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The WHO reports that up to 38 percent of health care workers suffer violence at some point in their careers.

Those Who Seek to Harm Health Care Workers Could Face Extra Penalties

A recently introduced bill aims to give health care workers better protection by imposing stiffer penalties on those who would do them harm

Photo portrait of rachel muenz
Rachel Muenz
Photo portrait of rachel muenz

Rachel Muenz is the managing editor of G2 Intelligence and was previously senior digital content editor at Lab Manager, a publication dedicated to teaching lab professionals the management skills they need to run their laboratories as effectively as possible. She has more than 10 years of experience as a writer, editor, and curator of both print and digital content, with the majority focused on laboratory topics. Rachel holds an honors bachelor of arts degree in English from the University of Toronto and a diploma in journalism from Centennial College. Rachel regularly contributes news and insights to Today's Clinical Lab.

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Published:Jun 16, 2022
|2 min read
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The June 1 attack on a medical center in Tulsa, Oklahoma, is just one recent example of violence against health care workers and institutions. In the attack, a gunman used an AR-style rifle to kill three health workers and a patient before taking his own life. According to a PBS report, the gunman’s primary target was a doctor who had recently performed surgery on the gunman, and who the gunman blamed for his continued chronic pain.

Now, the U.S. Congress is taking action. Just six days after the attack, the House of Representatives introduced the Safety from Violence for Healthcare Employees (SAVE) Act, which has been endorsed by the American Hospital Association, among other key health care organizations. If passed, the legislation would impose additional penalties on those who intimidate, threaten, or assault health care workers. While some states have passed similar laws, there is currently no federal law protecting health care workers from physical and/or verbal threats.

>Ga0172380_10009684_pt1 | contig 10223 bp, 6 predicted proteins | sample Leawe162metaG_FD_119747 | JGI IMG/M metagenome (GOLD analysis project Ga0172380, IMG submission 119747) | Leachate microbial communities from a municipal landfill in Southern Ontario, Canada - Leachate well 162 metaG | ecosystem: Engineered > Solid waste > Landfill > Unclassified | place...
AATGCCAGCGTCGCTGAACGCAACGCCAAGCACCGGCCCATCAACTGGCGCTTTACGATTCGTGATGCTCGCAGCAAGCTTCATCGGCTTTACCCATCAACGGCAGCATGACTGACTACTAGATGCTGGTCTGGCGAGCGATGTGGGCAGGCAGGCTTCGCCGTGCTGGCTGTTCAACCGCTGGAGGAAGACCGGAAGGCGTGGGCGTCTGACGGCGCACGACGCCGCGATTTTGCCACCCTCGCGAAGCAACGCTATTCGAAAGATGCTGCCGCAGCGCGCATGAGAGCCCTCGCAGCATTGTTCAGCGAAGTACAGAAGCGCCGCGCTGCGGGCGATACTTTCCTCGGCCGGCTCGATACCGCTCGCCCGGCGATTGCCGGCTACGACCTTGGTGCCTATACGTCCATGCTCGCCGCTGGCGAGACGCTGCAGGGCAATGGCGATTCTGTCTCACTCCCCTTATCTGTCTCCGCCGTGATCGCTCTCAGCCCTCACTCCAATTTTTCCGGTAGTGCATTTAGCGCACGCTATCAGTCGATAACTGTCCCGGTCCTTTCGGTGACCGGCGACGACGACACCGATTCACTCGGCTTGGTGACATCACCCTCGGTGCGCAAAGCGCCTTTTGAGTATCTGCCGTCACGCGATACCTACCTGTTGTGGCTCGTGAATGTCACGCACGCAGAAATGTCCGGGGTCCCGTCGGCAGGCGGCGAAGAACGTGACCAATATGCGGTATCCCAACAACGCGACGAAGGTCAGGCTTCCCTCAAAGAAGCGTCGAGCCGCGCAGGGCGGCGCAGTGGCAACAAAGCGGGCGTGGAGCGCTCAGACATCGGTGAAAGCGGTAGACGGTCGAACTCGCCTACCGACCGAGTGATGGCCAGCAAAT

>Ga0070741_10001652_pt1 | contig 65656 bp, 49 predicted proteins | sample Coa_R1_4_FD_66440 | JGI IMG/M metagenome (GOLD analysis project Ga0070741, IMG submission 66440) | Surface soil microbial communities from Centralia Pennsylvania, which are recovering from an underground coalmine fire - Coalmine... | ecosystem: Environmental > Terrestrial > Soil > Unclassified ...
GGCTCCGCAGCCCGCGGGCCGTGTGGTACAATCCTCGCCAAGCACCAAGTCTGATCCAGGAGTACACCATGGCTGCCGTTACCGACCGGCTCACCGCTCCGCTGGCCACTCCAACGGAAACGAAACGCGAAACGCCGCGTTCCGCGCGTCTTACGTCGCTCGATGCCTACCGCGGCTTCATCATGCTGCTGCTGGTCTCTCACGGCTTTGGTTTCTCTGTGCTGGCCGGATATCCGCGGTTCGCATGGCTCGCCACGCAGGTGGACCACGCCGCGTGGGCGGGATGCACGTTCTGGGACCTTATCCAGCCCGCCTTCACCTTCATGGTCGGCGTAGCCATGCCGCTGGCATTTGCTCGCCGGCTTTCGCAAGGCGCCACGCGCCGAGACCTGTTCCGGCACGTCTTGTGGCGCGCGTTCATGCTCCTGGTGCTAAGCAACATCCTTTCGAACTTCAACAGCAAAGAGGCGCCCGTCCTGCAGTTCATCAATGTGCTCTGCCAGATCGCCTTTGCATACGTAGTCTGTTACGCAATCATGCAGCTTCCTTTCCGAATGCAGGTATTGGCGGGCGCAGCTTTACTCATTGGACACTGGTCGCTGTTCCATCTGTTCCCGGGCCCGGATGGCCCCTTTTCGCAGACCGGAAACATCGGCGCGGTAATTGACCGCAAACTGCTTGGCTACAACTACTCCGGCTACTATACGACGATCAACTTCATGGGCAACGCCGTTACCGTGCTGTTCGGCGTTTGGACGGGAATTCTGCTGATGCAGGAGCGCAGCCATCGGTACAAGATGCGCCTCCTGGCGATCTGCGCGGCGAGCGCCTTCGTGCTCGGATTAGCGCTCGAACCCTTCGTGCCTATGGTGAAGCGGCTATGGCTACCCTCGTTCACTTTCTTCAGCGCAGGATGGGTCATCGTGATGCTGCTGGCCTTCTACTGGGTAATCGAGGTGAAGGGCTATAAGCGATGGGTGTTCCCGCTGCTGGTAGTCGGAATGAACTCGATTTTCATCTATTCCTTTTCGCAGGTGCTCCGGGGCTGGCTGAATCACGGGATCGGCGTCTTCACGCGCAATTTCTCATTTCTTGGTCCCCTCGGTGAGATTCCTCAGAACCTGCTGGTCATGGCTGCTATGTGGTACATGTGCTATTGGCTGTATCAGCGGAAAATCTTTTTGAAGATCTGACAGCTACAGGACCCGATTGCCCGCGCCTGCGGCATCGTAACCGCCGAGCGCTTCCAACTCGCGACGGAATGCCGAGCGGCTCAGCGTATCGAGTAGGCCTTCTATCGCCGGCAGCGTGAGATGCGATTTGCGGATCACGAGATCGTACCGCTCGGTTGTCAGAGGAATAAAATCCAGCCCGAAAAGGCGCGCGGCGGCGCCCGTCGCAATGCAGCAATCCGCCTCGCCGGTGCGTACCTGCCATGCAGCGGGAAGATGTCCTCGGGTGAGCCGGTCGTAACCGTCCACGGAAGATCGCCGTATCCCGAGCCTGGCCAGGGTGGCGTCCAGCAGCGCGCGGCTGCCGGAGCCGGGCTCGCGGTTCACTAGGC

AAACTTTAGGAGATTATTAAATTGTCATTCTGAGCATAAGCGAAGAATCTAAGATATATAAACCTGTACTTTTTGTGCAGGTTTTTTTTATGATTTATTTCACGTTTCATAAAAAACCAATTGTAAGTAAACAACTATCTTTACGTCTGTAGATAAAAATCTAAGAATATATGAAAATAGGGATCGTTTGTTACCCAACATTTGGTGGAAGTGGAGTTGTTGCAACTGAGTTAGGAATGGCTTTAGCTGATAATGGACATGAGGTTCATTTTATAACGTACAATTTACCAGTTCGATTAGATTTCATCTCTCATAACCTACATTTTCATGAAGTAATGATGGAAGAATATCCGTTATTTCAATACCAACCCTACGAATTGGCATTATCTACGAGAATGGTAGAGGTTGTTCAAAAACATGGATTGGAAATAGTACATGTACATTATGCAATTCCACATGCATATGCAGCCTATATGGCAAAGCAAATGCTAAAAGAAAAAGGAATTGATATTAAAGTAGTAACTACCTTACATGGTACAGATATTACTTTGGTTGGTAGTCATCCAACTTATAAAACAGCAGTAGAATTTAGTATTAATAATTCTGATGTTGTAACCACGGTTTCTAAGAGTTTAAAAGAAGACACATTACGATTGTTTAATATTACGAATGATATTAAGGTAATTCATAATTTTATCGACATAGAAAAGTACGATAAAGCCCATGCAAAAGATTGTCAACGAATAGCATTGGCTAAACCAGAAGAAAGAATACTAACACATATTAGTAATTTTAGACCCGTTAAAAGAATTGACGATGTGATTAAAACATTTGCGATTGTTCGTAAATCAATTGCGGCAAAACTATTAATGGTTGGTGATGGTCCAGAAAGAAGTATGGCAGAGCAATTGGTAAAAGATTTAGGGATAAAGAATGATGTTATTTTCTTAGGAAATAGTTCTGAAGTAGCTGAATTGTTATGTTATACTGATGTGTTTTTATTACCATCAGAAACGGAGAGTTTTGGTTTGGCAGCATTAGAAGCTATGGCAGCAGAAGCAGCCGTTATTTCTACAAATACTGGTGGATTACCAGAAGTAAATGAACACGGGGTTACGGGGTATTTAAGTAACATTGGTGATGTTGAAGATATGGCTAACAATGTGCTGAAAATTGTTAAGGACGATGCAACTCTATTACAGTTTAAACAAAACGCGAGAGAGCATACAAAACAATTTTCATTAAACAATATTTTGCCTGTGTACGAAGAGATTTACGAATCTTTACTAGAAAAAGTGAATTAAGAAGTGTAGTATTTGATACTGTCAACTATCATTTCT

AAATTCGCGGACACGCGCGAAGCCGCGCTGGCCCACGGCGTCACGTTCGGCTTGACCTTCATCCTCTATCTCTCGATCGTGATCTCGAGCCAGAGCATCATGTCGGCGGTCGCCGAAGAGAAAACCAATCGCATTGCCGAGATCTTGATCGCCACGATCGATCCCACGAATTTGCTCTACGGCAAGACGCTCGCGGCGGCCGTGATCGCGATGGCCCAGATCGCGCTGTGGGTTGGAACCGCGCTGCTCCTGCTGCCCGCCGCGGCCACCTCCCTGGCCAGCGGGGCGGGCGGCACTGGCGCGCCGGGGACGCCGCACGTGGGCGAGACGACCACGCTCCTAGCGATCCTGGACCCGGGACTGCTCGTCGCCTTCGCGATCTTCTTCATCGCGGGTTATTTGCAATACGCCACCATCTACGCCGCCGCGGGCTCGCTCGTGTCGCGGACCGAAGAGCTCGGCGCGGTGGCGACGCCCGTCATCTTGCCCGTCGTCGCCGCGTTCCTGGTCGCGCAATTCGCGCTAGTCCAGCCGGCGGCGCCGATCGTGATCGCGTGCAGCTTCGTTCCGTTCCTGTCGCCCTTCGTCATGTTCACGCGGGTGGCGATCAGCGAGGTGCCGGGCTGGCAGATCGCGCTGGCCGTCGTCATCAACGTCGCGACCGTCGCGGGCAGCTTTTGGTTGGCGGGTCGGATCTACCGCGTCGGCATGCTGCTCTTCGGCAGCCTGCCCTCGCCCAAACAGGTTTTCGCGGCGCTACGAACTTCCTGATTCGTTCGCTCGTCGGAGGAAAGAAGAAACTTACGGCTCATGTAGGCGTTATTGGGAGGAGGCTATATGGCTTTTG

"The SAVE Act will put in place legal protections to help deter violence inside our nation’s hospitals."

Since the pandemic has dragged on, health care workers have faced increased threats from conspiracy theorists, anti-vaxxers, and those fed up with public health measures to control the spread of the virus that causes COVID-19. But, physical attacks and harassment against health care workers predate the pandemic, with numerous studies and reports that demonstrate that both verbal and physical attacks are commonplace in the field. For example, the World Health Organization reports that up to 38 percent of health care workers suffer physical violence at some point in their careers.

“Unfortunately, over the past few years, there have been increased incidences of violence taking place at our hospitals,” said U.S. Representative Larry Bucshon, a physician and co-sponsor of the SAVE Act, in a press release. “These rising levels of violence negatively impact the ability of our nation’s physicians, nurses, and other health care professionals—who are currently experiencing record levels of stress and burnout—to provide quality care for their patients. The SAVE Act will put in place legal protections to help deter violence inside our nation’s hospitals and keep these vital institutions safe and secure for patients and our nation’s health care professionals.”

To find out more, read this news story from TCL’s sister brand, G2 Intelligence.